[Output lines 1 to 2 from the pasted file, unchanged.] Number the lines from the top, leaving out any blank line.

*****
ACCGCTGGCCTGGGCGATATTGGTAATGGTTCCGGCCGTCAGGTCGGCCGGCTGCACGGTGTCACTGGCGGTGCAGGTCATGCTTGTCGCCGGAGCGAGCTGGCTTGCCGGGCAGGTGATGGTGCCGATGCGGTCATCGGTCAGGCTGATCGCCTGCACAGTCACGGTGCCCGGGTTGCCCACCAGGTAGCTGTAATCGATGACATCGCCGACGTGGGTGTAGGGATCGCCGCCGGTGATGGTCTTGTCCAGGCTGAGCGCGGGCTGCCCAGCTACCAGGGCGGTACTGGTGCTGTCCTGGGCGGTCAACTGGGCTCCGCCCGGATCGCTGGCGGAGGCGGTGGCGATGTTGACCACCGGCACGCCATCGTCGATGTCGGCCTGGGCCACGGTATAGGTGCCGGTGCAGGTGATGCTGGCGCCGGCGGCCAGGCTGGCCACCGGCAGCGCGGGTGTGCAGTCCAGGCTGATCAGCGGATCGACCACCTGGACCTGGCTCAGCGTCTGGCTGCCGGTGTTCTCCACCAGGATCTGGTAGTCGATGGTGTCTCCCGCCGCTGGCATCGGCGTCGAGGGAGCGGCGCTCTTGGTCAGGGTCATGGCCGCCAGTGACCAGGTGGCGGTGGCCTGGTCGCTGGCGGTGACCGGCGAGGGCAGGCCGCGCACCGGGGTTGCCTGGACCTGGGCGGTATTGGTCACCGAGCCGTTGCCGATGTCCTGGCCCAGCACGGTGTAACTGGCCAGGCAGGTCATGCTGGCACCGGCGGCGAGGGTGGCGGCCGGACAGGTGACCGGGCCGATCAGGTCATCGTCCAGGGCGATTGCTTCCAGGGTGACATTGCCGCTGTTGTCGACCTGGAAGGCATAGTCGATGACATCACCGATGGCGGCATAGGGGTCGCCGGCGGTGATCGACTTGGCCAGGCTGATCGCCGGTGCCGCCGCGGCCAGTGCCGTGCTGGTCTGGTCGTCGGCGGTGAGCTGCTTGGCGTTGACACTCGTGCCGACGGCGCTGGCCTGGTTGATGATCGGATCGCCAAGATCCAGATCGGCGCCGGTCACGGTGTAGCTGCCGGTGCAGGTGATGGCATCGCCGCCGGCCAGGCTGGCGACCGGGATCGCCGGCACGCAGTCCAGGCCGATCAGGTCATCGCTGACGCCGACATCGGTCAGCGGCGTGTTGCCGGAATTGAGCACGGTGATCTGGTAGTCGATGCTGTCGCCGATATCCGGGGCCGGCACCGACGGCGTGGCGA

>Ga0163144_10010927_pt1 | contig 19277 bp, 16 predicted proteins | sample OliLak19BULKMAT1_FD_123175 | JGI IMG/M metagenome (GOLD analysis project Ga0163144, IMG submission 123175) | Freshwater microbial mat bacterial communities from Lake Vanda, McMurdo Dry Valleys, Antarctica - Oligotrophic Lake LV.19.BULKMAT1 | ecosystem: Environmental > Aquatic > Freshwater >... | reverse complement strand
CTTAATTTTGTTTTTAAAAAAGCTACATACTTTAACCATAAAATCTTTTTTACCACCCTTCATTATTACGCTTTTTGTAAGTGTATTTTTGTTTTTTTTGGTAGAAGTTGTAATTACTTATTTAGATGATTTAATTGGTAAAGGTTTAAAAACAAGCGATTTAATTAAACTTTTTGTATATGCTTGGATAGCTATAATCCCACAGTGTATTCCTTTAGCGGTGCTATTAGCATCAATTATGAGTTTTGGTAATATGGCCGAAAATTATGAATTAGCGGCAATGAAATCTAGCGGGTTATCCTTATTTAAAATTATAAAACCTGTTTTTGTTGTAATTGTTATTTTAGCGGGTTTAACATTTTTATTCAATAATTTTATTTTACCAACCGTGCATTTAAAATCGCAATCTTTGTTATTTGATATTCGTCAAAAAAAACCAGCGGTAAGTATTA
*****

ACCGCTGGCCTGGGCGATATTGGTAATGGTTCCGGCCGTCAGGTCGGCCGGCTGCACGGTGTCACTGGCGGTGCAGGTCATGCTTGTCGCCGGAGCGAGCTGGCTTGCCGGGCAGGTGATGGTGCCGATGCGGTCATCGGTCAGGCTGATCGCCTGCACAGTCACGGTGCCCGGGTTGCCCACCAGGTAGCTGTAATCGATGACATCGCCGACGTGGGTGTAGGGATCGCCGCCGGTGATGGTCTTGTCCAGGCTGAGCGCGGGCTGCCCAGCTACCAGGGCGGTACTGGTGCTGTCCTGGGCGGTCAACTGGGCTCCGCCCGGATCGCTGGCGGAGGCGGTGGCGATGTTGACCACCGGCACGCCATCGTCGATGTCGGCCTGGGCCACGGTATAGGTGCCGGTGCAGGTGATGCTGGCGCCGGCGGCCAGGCTGGCCACCGGCAGCGCGGGTGTGCAGTCCAGGCTGATCAGCGGATCGACCACCTGGACCTGGCTCAGCGTCTGGCTGCCGGTGTTCTCCACCAGGATCTGGTAGTCGATGGTGTCTCCCGCCGCTGGCATCGGCGTCGAGGGAGCGGCGCTCTTGGTCAGGGTCATGGCCGCCAGTGACCAGGTGGCGGTGGCCTGGTCGCTGGCGGTGACCGGCGAGGGCAGGCCGCGCACCGGGGTTGCCTGGACCTGGGCGGTATTGGTCACCGAGCCGTTGCCGATGTCCTGGCCCAGCACGGTGTAACTGGCCAGGCAGGTCATGCTGGCACCGGCGGCGAGGGTGGCGGCCGGACAGGTGACCGGGCCGATCAGGTCATCGTCCAGGGCGATTGCTTCCAGGGTGACATTGCCGCTGTTGTCGACCTGGAAGGCATAGTCGATGACATCACCGATGGCGGCATAGGGGTCGCCGGCGGTGATCGACTTGGCCAGGCTGATCGCCGGTGCCGCCGCGGCCAGTGCCGTGCTGGTCTGGTCGTCGGCGGTGAGCTGCTTGGCGTTGACACTCGTGCCGACGGCGCTGGCCTGGTTGATGATCGGATCGCCAAGATCCAGATCGGCGCCGGTCACGGTGTAGCTGCCGGTGCAGGTGATGGCATCGCCGCCGGCCAGGCTGGCGACCGGGATCGCCGGCACGCAGTCCAGGCCGATCAGGTCATCGCTGACGCCGACATCGGTCAGCGGCGTGTTGCCGGAATTGAGCACGGTGATCTGGTAGTCGATGCTGTCGCCGATATCCGGGGCCGGCACCGACGGCGTGGCGA

>Ga0163144_10010927_pt1 | contig 19277 bp, 16 predicted proteins | sample OliLak19BULKMAT1_FD_123175 | JGI IMG/M metagenome (GOLD analysis project Ga0163144, IMG submission 123175) | Freshwater microbial mat bacterial communities from Lake Vanda, McMurdo Dry Valleys, Antarctica - Oligotrophic Lake LV.19.BULKMAT1 | ecosystem: Environmental > Aquatic > Freshwater >... | reverse complement strand